When you hear graphic design, you likely think of magazine covers, websites, or billboards. While you are correct, graphic design is also so much more than that.
Graphic design is all around us. From social media pages to the packaging design of your favorite snack, graphic design involves great detail, time, and skill. But what exactly is graphic design? It is the process of creating and arranging visual components to convey a message. Every single detail of a design, including the color, layout, lines, and more, is carefully selected to create something unique that connects with an audience, communicates a message, and sparks a feeling.
So, why is graphic design important for clinical trial recruitment? Every aspect of design impacts the patient’s experience and must feel authentic, approachable, and trustworthy, all of which are essential to patient recruitment and retention campaigns. And the crucial details, at each step, that can make or break a patient’s connection is the design.
I sat down with our Graphic Designer, Lyly Pham, to hear her insight on how to create the most effective design for clinical trial recruitment and retention campaigns. Below is a summary of her thoughts.
To keep the patients at the forefront, the design team partners with marketing on DEI (diversity, equity, and inclusion) research. The marketing team researches and defines the personas specific to each condition by pulling appropriate demographic information and sharing this with the team. With this information, our Graphic Designer, Lyly, is able to better represent the patient of a particular condition to accurately and properly represent the patient experience. We carefully consider how to incorporate patients’ experiences in the messaging and design.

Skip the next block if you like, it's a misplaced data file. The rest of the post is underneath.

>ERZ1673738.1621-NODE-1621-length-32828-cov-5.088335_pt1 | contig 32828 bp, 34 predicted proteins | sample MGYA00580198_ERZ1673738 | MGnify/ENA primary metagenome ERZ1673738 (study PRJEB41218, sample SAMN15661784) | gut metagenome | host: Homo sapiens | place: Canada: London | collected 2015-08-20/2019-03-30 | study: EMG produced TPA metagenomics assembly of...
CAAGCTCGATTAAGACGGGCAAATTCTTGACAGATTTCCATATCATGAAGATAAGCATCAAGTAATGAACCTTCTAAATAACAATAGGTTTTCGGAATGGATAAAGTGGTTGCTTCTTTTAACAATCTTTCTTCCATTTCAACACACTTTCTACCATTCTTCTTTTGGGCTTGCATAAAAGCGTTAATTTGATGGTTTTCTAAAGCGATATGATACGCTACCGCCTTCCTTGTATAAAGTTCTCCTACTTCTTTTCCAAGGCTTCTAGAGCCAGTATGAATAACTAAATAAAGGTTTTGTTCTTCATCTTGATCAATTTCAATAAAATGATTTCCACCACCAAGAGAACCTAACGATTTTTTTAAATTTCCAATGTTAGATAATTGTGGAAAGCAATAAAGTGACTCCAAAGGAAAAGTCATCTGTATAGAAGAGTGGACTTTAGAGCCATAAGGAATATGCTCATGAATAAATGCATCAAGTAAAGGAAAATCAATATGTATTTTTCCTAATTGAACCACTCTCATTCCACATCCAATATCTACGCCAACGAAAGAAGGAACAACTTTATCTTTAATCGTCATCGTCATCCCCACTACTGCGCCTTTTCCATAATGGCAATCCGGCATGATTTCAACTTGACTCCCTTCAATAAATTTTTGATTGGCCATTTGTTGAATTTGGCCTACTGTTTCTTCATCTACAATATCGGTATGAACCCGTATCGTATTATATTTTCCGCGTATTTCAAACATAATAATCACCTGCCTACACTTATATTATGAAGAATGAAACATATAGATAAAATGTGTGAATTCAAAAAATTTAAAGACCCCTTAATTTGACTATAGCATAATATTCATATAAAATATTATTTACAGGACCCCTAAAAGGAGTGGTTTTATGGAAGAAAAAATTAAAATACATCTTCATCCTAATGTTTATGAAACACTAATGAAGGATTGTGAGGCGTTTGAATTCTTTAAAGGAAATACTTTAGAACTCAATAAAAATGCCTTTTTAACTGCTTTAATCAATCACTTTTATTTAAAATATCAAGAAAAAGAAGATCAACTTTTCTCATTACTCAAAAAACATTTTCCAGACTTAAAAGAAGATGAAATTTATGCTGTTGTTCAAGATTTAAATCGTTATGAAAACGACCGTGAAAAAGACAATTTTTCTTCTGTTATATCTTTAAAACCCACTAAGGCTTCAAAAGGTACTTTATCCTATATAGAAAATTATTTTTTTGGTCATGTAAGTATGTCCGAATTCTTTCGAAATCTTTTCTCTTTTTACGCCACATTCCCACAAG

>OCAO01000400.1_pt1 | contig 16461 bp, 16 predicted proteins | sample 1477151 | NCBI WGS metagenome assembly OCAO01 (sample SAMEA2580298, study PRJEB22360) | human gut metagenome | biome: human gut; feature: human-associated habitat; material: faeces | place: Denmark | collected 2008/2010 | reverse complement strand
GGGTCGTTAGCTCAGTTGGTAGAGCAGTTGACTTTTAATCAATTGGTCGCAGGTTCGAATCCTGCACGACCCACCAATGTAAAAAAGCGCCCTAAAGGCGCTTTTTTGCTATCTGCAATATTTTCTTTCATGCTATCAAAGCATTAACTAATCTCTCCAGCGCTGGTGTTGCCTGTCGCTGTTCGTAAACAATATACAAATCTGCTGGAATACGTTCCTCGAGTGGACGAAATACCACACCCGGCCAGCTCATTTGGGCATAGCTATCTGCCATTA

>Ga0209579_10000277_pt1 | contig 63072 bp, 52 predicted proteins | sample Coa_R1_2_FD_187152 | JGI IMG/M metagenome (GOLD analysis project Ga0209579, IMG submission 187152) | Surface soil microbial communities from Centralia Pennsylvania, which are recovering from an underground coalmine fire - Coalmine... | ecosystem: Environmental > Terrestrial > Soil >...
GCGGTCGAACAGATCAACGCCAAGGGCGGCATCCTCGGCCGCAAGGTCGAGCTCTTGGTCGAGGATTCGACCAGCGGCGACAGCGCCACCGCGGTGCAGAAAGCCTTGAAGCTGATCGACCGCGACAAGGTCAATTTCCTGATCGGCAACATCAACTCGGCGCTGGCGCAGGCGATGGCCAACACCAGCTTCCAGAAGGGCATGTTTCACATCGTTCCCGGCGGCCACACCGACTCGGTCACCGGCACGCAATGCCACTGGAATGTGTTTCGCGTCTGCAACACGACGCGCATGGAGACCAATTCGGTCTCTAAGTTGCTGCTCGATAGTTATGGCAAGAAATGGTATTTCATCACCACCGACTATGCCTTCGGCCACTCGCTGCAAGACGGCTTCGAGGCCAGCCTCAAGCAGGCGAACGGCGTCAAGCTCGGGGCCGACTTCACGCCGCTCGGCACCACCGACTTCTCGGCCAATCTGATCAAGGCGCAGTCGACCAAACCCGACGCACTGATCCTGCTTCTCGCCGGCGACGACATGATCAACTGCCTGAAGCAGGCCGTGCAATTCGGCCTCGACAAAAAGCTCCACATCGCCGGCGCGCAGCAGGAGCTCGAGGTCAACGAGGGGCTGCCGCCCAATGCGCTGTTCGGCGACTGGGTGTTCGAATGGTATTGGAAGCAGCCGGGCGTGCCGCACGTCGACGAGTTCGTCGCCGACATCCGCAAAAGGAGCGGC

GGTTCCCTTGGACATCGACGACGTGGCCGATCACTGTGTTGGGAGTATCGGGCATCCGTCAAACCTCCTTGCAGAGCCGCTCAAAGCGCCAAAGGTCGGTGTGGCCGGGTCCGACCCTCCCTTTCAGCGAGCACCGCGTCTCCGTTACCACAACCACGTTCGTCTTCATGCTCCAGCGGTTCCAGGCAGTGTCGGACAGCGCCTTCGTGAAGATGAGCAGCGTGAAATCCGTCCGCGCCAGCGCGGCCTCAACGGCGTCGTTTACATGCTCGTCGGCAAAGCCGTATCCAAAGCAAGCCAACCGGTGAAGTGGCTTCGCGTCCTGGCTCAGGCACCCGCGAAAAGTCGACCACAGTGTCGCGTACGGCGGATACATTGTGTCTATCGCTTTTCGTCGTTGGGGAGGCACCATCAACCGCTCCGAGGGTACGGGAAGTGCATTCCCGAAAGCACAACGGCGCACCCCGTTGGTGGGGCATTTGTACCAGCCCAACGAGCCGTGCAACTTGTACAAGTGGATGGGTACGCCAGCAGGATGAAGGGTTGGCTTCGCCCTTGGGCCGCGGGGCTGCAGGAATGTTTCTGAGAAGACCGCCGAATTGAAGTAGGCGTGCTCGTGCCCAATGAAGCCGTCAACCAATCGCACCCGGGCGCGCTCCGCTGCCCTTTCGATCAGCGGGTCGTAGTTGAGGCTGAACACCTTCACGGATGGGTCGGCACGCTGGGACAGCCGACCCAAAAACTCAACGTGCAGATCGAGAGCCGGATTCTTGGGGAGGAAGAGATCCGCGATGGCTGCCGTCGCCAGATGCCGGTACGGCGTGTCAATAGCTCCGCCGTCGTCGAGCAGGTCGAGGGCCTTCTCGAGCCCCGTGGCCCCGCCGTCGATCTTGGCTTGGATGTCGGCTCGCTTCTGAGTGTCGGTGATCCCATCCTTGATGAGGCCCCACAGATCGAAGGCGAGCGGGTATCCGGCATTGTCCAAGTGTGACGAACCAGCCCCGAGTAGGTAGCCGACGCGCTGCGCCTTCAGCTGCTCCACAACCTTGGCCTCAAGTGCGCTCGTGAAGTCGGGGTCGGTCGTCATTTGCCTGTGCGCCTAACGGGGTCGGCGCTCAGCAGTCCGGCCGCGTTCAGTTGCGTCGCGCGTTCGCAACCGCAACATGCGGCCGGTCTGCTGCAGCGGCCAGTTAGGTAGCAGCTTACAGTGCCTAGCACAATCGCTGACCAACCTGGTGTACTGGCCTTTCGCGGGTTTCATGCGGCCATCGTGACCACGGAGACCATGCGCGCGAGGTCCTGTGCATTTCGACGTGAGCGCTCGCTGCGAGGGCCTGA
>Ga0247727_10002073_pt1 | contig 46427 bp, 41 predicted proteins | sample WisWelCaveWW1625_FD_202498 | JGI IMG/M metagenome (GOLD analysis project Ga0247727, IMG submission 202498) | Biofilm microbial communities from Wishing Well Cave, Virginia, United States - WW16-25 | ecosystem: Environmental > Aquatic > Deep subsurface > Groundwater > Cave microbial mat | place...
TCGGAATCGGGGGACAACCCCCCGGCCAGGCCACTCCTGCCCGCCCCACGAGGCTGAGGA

Moreover, it is important to show a representation of people from all sorts of backgrounds and identities in design, and even beyond that, making sure design is accessible. For example, colors are carefully chosen to ensure it is color-blind friendly. In addition, Lyly makes sure to include alternative text (alt-text) to images on websites so that screen readers can read information about those images aloud to people who have a visual impairment. All designs she and the design team create demonstrate that the patients’ voices are heard.
In brief, our design and marketing teams work closely together to properly and thoughtfully build out the patient profile for each clinical trial. From there, the design team carefully selects appropriate imagery, photography, and illustrations.
The color palette, layout, and physical end-product must be carefully selected when thinking about the item’s use. Patient recruitment and retention materials could be used in varying ways, including a poster on a wall at a clinic, a tool for trial site staff to review with a patient, or an email sent directly to the patient. Knowing where and how the materials will be used, we are able to properly highlight information and foster legitimacy and trust; this is communicated through the layout and print decisions, placement of information, and more.